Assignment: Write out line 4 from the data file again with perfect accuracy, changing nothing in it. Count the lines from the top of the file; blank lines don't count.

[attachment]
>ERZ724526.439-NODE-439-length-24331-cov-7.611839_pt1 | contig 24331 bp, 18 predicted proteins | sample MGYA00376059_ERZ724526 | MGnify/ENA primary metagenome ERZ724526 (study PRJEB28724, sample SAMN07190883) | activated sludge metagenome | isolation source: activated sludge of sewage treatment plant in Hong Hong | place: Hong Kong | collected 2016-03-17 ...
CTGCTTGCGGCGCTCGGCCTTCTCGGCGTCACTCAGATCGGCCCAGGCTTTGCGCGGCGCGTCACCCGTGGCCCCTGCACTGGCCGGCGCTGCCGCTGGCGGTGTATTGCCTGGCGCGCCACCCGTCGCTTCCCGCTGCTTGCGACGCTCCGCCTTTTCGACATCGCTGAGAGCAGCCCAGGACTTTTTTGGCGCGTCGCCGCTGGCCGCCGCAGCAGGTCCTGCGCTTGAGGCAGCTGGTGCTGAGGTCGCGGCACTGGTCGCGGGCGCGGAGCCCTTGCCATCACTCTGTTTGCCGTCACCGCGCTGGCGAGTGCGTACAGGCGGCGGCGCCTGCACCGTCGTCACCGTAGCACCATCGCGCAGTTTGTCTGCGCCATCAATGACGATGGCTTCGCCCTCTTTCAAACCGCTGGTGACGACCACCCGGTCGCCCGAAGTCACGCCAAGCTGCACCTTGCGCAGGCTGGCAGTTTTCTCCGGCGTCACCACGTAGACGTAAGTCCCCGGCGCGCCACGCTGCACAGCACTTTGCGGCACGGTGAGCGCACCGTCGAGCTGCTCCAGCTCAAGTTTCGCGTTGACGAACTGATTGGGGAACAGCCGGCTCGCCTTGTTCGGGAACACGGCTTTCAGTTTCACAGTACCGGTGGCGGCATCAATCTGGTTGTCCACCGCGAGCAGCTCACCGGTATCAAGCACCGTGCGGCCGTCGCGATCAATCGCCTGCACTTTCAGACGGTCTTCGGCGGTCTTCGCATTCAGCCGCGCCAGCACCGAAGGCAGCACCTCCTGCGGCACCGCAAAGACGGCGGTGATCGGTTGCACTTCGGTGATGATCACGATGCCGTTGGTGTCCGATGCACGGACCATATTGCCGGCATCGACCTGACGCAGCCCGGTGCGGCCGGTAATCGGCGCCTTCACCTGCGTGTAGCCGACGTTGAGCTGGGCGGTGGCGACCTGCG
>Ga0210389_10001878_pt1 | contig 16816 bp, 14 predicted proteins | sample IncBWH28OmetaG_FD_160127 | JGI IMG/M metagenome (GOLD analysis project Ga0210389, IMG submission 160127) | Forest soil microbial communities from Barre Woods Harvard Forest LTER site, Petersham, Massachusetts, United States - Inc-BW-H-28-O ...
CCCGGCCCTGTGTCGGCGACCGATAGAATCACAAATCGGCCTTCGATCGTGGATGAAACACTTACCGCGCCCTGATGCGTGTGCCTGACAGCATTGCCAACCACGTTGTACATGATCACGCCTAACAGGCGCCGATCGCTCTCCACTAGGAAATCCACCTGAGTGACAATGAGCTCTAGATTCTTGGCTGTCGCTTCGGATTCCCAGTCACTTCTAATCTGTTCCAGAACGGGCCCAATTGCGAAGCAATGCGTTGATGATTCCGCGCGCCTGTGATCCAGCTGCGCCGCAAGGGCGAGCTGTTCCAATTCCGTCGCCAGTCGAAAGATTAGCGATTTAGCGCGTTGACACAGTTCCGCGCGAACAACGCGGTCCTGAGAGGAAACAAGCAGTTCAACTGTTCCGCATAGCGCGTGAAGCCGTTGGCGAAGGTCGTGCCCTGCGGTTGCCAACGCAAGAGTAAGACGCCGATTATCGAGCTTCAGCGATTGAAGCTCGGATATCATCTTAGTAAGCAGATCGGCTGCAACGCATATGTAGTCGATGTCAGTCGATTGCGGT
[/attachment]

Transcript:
CCCGGCCCTGTGTCGGCGACCGATAGAATCACAAATCGGCCTTCGATCGTGGATGAAACACTTACCGCGCCCTGATGCGTGTGCCTGACAGCATTGCCAACCACGTTGTACATGATCACGCCTAACAGGCGCCGATCGCTCTCCACTAGGAAATCCACCTGAGTGACAATGAGCTCTAGATTCTTGGCTGTCGCTTCGGATTCCCAGTCACTTCTAATCTGTTCCAGAACGGGCCCAATTGCGAAGCAATGCGTTGATGATTCCGCGCGCCTGTGATCCAGCTGCGCCGCAAGGGCGAGCTGTTCCAATTCCGTCGCCAGTCGAAAGATTAGCGATTTAGCGCGTTGACACAGTTCCGCGCGAACAACGCGGTCCTGAGAGGAAACAAGCAGTTCAACTGTTCCGCATAGCGCGTGAAGCCGTTGGCGAAGGTCGTGCCCTGCGGTTGCCAACGCAAGAGTAAGACGCCGATTATCGAGCTTCAGCGATTGAAGCTCGGATATCATCTTAGTAAGCAGATCGGCTGCAACGCATATGTAGTCGATGTCAGTCGATTGCGGT